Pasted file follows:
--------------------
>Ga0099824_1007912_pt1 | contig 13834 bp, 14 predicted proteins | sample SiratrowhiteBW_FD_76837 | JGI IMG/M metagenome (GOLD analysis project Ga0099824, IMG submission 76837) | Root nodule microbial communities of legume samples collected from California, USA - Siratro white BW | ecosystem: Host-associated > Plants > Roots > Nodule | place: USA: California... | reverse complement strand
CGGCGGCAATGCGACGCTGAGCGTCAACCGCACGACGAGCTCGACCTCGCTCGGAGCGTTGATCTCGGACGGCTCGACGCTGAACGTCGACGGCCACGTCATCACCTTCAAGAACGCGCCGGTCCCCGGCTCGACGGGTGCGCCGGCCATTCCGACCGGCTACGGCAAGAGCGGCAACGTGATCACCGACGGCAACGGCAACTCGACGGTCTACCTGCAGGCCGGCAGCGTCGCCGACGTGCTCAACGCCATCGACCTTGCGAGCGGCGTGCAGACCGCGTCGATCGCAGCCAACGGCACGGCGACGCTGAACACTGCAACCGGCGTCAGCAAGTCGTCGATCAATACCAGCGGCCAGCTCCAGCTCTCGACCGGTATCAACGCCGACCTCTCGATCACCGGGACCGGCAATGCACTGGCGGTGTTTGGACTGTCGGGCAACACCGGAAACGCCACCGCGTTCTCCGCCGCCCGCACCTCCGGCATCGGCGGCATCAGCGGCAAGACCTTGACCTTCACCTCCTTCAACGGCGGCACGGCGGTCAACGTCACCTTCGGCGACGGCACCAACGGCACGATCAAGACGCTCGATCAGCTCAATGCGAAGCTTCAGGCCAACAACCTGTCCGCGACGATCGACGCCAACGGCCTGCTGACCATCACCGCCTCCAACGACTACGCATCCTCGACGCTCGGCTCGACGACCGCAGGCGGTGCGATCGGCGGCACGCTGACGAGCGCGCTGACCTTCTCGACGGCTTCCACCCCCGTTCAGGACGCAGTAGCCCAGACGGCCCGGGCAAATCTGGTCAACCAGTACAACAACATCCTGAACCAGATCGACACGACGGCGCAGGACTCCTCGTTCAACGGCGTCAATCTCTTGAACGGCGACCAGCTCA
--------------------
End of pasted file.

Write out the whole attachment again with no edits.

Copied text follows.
>Ga0099824_1007912_pt1 | contig 13834 bp, 14 predicted proteins | sample SiratrowhiteBW_FD_76837 | JGI IMG/M metagenome (GOLD analysis project Ga0099824, IMG submission 76837) | Root nodule microbial communities of legume samples collected from California, USA - Siratro white BW | ecosystem: Host-associated > Plants > Roots > Nodule | place: USA: California... | reverse complement strand
CGGCGGCAATGCGACGCTGAGCGTCAACCGCACGACGAGCTCGACCTCGCTCGGAGCGTTGATCTCGGACGGCTCGACGCTGAACGTCGACGGCCACGTCATCACCTTCAAGAACGCGCCGGTCCCCGGCTCGACGGGTGCGCCGGCCATTCCGACCGGCTACGGCAAGAGCGGCAACGTGATCACCGACGGCAACGGCAACTCGACGGTCTACCTGCAGGCCGGCAGCGTCGCCGACGTGCTCAACGCCATCGACCTTGCGAGCGGCGTGCAGACCGCGTCGATCGCAGCCAACGGCACGGCGACGCTGAACACTGCAACCGGCGTCAGCAAGTCGTCGATCAATACCAGCGGCCAGCTCCAGCTCTCGACCGGTATCAACGCCGACCTCTCGATCACCGGGACCGGCAATGCACTGGCGGTGTTTGGACTGTCGGGCAACACCGGAAACGCCACCGCGTTCTCCGCCGCCCGCACCTCCGGCATCGGCGGCATCAGCGGCAAGACCTTGACCTTCACCTCCTTCAACGGCGGCACGGCGGTCAACGTCACCTTCGGCGACGGCACCAACGGCACGATCAAGACGCTCGATCAGCTCAATGCGAAGCTTCAGGCCAACAACCTGTCCGCGACGATCGACGCCAACGGCCTGCTGACCATCACCGCCTCCAACGACTACGCATCCTCGACGCTCGGCTCGACGACCGCAGGCGGTGCGATCGGCGGCACGCTGACGAGCGCGCTGACCTTCTCGACGGCTTCCACCCCCGTTCAGGACGCAGTAGCCCAGACGGCCCGGGCAAATCTGGTCAACCAGTACAACAACATCCTGAACCAGATCGACACGACGGCGCAGGACTCCTCGTTCAACGGCGTCAATCTCTTGAACGGCGACCAGCTCA